Real woman inspires Britannia on Breda medal
- Published: Jul 9, 2016, 4 AM
The Britannia that has come to symbolize the island of Great Britain and its people was modeled on an actual person.
The story of the physical inspiration for the personification is reflected in an example of the 1667 gold medal of Charles II marking the Treaty of Breda, which was sold by Morton & Eden on June 12.
Cataloged as Eimer 241 by Christopher Eimer in British Commemorative Medals and Their Values, the medal is among nearly a dozen designed to commemorate the end of the Second Anglo-Dutch War, fought between England, the United Provinces of Netherlands and other combatants.
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John Roettiers, then chief die cutter of the London Mint, designed the medal, which was also issued in silver and bronze.
Its obverse shows the portrait of Charles II, his long hair topped by a laurel wreath, on its obverse. The inscription translates to: “Charles II, King by grace of God of Great Britain, France and Ireland.”
On the reverse, Britannia proudly looks at the English fleet. The inscription translates to: “By favor of God.”
And the model for Britannia was?
The image of the monarch on the obverse contrasts with the beautiful female figure on the reverse. And for good reason — the person who inspired this now familiar Britannia design caught the attention of the king, but refused to become his mistress.
The model was Frances Stuart, Duchess of Richmond and Lennox, and it was so well known that she was the inspiration for this design that famous diarist Samuel Pepys mentioned it in is his diary.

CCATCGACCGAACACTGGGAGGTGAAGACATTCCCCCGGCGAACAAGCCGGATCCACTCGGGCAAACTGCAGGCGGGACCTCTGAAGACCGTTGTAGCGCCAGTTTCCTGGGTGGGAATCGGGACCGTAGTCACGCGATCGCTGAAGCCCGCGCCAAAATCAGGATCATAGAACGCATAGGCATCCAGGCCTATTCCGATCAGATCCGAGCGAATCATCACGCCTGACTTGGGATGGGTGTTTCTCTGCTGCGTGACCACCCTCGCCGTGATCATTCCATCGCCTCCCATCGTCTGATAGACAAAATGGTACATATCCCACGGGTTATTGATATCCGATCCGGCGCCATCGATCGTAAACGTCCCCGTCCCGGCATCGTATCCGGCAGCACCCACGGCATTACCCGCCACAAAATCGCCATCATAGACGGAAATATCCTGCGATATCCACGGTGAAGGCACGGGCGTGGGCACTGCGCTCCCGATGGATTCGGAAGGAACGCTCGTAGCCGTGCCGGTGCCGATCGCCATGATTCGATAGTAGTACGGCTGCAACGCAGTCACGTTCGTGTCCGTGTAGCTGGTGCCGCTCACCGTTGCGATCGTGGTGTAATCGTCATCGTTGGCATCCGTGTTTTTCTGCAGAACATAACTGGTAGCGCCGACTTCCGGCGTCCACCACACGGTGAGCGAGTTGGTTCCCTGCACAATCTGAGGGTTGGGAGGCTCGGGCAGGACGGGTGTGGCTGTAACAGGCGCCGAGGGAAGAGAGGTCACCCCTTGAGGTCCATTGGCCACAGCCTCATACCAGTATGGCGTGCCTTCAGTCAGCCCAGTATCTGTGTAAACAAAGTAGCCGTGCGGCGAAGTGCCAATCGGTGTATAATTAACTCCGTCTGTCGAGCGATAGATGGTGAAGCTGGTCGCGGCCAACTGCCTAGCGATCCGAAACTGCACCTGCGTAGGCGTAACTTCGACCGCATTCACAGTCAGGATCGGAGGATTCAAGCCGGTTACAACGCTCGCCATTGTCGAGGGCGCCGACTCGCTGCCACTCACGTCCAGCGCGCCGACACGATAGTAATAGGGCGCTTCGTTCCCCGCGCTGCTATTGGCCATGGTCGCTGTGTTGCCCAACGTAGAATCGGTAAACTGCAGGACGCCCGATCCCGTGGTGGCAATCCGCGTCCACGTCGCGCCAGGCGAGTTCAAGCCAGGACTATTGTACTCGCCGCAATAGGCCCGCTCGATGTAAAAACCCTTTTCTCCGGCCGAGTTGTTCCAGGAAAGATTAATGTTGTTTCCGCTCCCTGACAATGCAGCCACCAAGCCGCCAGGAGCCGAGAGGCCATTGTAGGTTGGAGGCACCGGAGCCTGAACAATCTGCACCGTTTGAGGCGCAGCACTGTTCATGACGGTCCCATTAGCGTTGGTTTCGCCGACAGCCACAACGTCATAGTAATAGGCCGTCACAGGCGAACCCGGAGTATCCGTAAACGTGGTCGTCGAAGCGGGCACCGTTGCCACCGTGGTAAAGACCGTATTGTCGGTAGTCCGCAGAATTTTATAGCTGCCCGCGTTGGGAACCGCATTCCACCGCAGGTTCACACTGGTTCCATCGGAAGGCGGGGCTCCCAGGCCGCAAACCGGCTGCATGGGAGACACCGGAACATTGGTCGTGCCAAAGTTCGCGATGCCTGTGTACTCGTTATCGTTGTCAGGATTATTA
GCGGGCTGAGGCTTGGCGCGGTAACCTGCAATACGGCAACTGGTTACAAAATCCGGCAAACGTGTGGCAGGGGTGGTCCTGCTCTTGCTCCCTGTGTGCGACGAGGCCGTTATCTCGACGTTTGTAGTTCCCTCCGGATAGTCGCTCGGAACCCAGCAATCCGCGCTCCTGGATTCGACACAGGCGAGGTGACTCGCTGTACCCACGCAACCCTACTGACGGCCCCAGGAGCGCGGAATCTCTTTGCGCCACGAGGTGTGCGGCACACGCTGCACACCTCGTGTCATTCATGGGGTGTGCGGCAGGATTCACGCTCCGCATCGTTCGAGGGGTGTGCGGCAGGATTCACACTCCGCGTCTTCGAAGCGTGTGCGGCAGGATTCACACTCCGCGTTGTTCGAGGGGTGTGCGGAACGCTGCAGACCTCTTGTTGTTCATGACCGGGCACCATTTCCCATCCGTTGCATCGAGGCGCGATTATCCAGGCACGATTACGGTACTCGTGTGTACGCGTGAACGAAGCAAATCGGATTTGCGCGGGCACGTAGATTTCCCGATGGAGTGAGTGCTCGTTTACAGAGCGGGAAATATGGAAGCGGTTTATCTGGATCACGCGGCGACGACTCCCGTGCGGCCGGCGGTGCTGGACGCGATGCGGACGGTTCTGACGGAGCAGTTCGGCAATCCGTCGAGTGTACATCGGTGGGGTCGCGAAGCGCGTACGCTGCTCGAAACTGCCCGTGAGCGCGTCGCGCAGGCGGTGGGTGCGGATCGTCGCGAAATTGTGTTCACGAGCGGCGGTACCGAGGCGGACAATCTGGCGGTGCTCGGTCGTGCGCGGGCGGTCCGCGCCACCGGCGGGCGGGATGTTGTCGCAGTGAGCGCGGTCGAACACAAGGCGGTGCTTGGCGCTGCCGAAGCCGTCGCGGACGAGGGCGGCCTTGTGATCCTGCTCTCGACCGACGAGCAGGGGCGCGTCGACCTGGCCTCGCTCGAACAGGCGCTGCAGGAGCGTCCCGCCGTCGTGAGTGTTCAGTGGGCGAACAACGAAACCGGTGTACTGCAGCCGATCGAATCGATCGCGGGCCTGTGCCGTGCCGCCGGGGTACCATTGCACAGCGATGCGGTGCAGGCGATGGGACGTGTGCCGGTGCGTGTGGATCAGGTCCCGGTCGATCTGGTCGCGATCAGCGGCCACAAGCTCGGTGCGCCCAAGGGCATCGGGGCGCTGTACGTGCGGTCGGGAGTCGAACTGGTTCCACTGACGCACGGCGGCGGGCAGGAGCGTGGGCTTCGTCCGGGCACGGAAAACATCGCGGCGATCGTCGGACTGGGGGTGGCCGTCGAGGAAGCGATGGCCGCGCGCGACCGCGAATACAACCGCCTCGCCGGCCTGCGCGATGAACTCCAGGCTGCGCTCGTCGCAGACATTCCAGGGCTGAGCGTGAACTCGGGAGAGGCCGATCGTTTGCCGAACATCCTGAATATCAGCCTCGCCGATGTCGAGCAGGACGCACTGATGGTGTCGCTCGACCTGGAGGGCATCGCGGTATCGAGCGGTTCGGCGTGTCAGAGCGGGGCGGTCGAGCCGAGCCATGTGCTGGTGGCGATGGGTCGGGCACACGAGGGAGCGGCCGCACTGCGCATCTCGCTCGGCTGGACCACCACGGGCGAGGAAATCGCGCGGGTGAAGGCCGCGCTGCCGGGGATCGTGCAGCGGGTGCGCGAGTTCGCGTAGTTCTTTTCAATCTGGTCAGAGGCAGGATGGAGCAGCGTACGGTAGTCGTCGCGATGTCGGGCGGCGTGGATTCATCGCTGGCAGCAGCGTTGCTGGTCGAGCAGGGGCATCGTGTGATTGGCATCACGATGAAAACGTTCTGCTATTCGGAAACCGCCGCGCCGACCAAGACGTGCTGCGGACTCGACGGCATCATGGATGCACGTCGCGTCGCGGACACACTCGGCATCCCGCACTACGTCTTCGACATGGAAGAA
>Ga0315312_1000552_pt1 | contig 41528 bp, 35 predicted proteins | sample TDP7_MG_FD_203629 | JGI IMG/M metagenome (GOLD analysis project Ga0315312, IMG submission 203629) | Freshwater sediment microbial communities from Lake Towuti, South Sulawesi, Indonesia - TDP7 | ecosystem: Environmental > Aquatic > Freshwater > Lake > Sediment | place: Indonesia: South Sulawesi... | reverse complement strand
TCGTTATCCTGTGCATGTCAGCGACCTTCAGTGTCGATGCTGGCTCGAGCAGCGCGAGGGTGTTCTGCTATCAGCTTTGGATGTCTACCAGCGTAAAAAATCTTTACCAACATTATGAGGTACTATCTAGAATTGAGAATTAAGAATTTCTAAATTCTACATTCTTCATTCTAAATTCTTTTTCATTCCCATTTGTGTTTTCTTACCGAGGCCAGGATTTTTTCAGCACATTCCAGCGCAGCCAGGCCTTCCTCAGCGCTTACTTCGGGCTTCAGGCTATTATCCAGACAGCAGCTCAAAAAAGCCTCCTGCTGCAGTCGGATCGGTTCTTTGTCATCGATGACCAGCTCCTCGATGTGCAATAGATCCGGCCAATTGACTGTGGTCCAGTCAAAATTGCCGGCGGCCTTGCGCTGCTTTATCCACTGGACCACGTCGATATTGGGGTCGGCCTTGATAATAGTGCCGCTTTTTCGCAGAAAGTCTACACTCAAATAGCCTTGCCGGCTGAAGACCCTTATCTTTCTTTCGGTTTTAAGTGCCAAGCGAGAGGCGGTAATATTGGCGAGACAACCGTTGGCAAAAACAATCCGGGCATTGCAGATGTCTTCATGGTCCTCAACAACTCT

In a Feb. 25, 1667, entry, Pepys wrote, “At my goldsmith’s did observe the King’s new medal, where in little there is Mrs. Stewart’s face as well done as ever I saw anything in my whole life, I think: and a pretty thing it is, that he should choose her face to represent Britannia by.”
Britannia appeared on coinage for what is now the United Kingdom as early as ancient times, but Roettiers’ image of Stuart is now iconic.
More about the medal
The medal measures 56.5 millimeters in diameter, and is in About Extremely Fine condition, according to the auction house.
The medal realized £19,200 ($27,364 U.S.), including the 20 percent buyer’s fee.
For more details about the sale, visit the auction firm’s website.
Where can Britannia be found on U.K. coins?
"Britannia has graced the coins of Roman Emperors and since featuring on copper coins in the seventeenth century has continuously appeared on every monarch’s coinage to the present day," the Royal Mint website explains.
In 1987, the Royal Mint's Britannia gold bullion coin hit the market, and silver bullion Britannia coins followed in the 1990s. Both series continue today.
Today, in addition to the bullion coins that serve as precious metals invesments, the Royal Mint issues gold and silver Proof versions of the Britannia coins for collector purposes.
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